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Consciously Incompetent

Mostly when we are operating inside our comfort zone, doing the things we know every single day, we are operating at a level of unconscious competence. We do it almost without seeming to think about it, although in reality our brain is just taking over on a sort of autopilot. Simple things like getting dressed, making a cup of coffee or just driving the car are all examples of autopilot behaviour or unconscious competence.


This is the pinnacle of the measures of competence.


The nadir or basement level is the most dangerous - unconscious incompetence - where we don't know how to do something and we are unaware of the fact but regardless, just go ahead and do it anyway. Maybe like seeing a dentist take out a tooth on TV or in a film and then "help" your neighbour by taking out their bad tooth. Crazy isn't it and you would - I hope - never do such a thing.


Next level up is conscious incompetence and that's what I want to talk about. Knowing you're outside your comfort zone, being aware of the hazards, having the skills but never having applied them in this situation before.


I've just been there for the last 6 days, although by Day 6 I was feeling like I was an expert: another dangerous thought area!!


I decided this time we were in Italy that I would drive so we could see more. I normally drive an automatic but the car I was given was a manual (beautiful Lancia). I havent really driven a car with "gears" for almost two years and although I had driven on the right before not for about a year and that was in America. Roads there are totally different.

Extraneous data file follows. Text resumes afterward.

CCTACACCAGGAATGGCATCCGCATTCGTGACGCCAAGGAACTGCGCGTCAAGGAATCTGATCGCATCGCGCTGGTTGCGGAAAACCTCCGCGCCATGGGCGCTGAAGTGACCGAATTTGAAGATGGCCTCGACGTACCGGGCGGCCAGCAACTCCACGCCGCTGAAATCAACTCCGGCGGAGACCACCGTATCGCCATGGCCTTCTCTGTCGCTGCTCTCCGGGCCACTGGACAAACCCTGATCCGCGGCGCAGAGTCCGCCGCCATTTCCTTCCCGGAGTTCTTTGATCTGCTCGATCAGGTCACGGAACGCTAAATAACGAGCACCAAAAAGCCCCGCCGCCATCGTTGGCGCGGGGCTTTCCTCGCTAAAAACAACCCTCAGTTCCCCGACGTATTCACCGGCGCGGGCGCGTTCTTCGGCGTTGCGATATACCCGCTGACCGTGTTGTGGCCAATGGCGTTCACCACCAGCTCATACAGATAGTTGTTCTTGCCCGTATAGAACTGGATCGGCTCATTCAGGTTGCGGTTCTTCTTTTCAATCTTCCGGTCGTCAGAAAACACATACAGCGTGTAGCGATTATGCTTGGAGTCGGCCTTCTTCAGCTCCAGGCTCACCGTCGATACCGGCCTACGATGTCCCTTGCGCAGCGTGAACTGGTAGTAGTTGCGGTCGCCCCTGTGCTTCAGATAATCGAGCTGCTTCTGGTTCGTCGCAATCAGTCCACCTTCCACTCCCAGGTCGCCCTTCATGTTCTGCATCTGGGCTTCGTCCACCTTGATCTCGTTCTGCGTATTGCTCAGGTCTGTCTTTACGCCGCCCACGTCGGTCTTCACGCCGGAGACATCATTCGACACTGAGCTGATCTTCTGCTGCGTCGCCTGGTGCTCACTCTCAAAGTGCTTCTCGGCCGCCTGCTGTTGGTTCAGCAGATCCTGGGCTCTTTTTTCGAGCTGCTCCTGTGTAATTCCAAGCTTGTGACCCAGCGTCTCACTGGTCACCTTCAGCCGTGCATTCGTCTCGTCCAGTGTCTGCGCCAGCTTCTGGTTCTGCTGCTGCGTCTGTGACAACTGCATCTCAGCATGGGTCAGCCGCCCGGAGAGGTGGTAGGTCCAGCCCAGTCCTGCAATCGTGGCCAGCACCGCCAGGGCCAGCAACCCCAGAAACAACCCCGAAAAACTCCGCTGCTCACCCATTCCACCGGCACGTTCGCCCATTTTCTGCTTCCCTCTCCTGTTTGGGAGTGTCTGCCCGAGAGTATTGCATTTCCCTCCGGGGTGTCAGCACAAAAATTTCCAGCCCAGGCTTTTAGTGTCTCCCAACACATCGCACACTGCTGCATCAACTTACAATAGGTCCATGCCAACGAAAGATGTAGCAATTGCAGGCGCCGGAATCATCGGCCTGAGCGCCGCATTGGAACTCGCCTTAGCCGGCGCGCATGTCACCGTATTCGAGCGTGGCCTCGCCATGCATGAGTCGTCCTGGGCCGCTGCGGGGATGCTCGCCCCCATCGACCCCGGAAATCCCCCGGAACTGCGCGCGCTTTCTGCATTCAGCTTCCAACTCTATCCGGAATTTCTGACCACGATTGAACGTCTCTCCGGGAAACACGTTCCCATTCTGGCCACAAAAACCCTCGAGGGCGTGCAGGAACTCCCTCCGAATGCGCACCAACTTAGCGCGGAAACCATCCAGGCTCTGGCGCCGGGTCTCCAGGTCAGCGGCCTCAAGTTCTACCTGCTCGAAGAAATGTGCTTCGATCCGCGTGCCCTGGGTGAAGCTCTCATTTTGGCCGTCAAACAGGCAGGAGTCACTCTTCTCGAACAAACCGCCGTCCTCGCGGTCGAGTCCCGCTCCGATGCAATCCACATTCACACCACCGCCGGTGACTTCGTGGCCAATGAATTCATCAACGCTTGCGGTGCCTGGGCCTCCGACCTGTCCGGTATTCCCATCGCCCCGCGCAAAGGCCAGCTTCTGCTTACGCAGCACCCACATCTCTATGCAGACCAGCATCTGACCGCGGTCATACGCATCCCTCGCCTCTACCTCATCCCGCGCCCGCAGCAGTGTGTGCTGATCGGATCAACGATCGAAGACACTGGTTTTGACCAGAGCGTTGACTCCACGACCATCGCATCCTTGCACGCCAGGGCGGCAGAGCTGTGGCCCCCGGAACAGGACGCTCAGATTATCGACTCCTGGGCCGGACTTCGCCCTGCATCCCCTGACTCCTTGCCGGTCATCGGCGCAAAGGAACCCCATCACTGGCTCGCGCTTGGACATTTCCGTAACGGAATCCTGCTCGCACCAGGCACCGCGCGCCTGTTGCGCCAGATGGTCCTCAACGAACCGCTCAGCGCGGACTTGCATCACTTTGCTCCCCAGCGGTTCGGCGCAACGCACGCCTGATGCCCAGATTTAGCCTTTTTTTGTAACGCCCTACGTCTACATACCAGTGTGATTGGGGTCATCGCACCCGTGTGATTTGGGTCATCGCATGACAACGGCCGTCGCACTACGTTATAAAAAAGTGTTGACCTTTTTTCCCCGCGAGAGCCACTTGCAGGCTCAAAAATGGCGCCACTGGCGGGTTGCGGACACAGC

The number of times I stalled the car at a junction, joining an autostrada, on a roundabout, I had to take about three attempts to reverse park in the hotel car park, got lost even with the (invaluable) sat nav, would all take too long to tell (oh, and don't forget streets so narrow there was room for just the car with its wing mirrors turned in, and central Rome's madness).


I started to believe I couldn't drive until I remembered the competency rules. It is OK to feel uncomfortable when doing new stuff. My driving became progressively more Italian as the week went on and by Tuesday afternoon - although glad to return to my "automatico" - I was beginning to enjoy the no signals, apparently random school of driving, although since there are few white lines on any of the roads, you can never really call it random, just unstructured.


Same applies in business of course as soon as you go out of your comfort zone, you're more likely to learn new stuff and add to your abilities than simply doing the same old same old. And it will feel strange at first but the more practise, the easier it gets till it too becomes another unconsciously competent task


So why not try doing something new today and get out of your comfort zone?


Try to avoid dentistry though!



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Marian Dougan on August 16, 2010

Glad to hear you've mastered the art of driving, Roman-style.

Also glad none of my business trips to Rome coincided with your trip!